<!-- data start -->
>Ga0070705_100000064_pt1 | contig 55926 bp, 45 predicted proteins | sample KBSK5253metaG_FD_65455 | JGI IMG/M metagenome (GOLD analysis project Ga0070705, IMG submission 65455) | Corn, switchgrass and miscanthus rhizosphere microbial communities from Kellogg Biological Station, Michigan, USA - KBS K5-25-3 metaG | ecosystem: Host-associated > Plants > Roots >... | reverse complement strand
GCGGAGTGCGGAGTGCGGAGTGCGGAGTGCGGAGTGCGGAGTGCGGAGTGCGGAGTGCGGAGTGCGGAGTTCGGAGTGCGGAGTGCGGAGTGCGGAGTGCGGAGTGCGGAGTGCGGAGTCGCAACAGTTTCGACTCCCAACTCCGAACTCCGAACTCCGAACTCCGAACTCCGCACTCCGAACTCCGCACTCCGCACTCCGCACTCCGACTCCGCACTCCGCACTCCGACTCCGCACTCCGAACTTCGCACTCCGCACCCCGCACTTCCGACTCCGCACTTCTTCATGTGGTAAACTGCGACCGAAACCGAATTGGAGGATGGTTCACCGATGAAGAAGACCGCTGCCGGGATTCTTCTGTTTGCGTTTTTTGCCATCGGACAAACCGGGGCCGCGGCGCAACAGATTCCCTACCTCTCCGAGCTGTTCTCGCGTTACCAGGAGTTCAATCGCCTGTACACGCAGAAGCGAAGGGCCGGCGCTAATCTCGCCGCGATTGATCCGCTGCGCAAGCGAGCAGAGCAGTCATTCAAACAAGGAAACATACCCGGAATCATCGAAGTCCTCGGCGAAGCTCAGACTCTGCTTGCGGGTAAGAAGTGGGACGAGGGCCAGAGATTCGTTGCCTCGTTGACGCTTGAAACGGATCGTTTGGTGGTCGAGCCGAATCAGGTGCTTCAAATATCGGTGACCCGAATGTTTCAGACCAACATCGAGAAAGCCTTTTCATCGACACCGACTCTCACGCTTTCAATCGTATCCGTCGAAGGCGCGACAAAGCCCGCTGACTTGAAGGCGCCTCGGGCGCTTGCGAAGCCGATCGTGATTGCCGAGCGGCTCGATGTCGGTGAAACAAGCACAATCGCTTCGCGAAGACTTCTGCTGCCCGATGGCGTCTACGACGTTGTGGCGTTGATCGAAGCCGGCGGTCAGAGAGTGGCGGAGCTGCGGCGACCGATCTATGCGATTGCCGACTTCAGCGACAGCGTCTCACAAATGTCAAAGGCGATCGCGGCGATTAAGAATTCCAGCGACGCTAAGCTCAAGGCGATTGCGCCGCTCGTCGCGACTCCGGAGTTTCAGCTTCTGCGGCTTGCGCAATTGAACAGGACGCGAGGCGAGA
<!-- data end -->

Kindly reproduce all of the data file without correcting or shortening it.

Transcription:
>Ga0070705_100000064_pt1 | contig 55926 bp, 45 predicted proteins | sample KBSK5253metaG_FD_65455 | JGI IMG/M metagenome (GOLD analysis project Ga0070705, IMG submission 65455) | Corn, switchgrass and miscanthus rhizosphere microbial communities from Kellogg Biological Station, Michigan, USA - KBS K5-25-3 metaG | ecosystem: Host-associated > Plants > Roots >... | reverse complement strand
GCGGAGTGCGGAGTGCGGAGTGCGGAGTGCGGAGTGCGGAGTGCGGAGTGCGGAGTGCGGAGTGCGGAGTTCGGAGTGCGGAGTGCGGAGTGCGGAGTGCGGAGTGCGGAGTGCGGAGTCGCAACAGTTTCGACTCCCAACTCCGAACTCCGAACTCCGAACTCCGAACTCCGCACTCCGAACTCCGCACTCCGCACTCCGCACTCCGACTCCGCACTCCGCACTCCGACTCCGCACTCCGAACTTCGCACTCCGCACCCCGCACTTCCGACTCCGCACTTCTTCATGTGGTAAACTGCGACCGAAACCGAATTGGAGGATGGTTCACCGATGAAGAAGACCGCTGCCGGGATTCTTCTGTTTGCGTTTTTTGCCATCGGACAAACCGGGGCCGCGGCGCAACAGATTCCCTACCTCTCCGAGCTGTTCTCGCGTTACCAGGAGTTCAATCGCCTGTACACGCAGAAGCGAAGGGCCGGCGCTAATCTCGCCGCGATTGATCCGCTGCGCAAGCGAGCAGAGCAGTCATTCAAACAAGGAAACATACCCGGAATCATCGAAGTCCTCGGCGAAGCTCAGACTCTGCTTGCGGGTAAGAAGTGGGACGAGGGCCAGAGATTCGTTGCCTCGTTGACGCTTGAAACGGATCGTTTGGTGGTCGAGCCGAATCAGGTGCTTCAAATATCGGTGACCCGAATGTTTCAGACCAACATCGAGAAAGCCTTTTCATCGACACCGACTCTCACGCTTTCAATCGTATCCGTCGAAGGCGCGACAAAGCCCGCTGACTTGAAGGCGCCTCGGGCGCTTGCGAAGCCGATCGTGATTGCCGAGCGGCTCGATGTCGGTGAAACAAGCACAATCGCTTCGCGAAGACTTCTGCTGCCCGATGGCGTCTACGACGTTGTGGCGTTGATCGAAGCCGGCGGTCAGAGAGTGGCGGAGCTGCGGCGACCGATCTATGCGATTGCCGACTTCAGCGACAGCGTCTCACAAATGTCAAAGGCGATCGCGGCGATTAAGAATTCCAGCGACGCTAAGCTCAAGGCGATTGCGCCGCTCGTCGCGACTCCGGAGTTTCAGCTTCTGCGGCTTGCGCAATTGAACAGGACGCGAGGCGAGA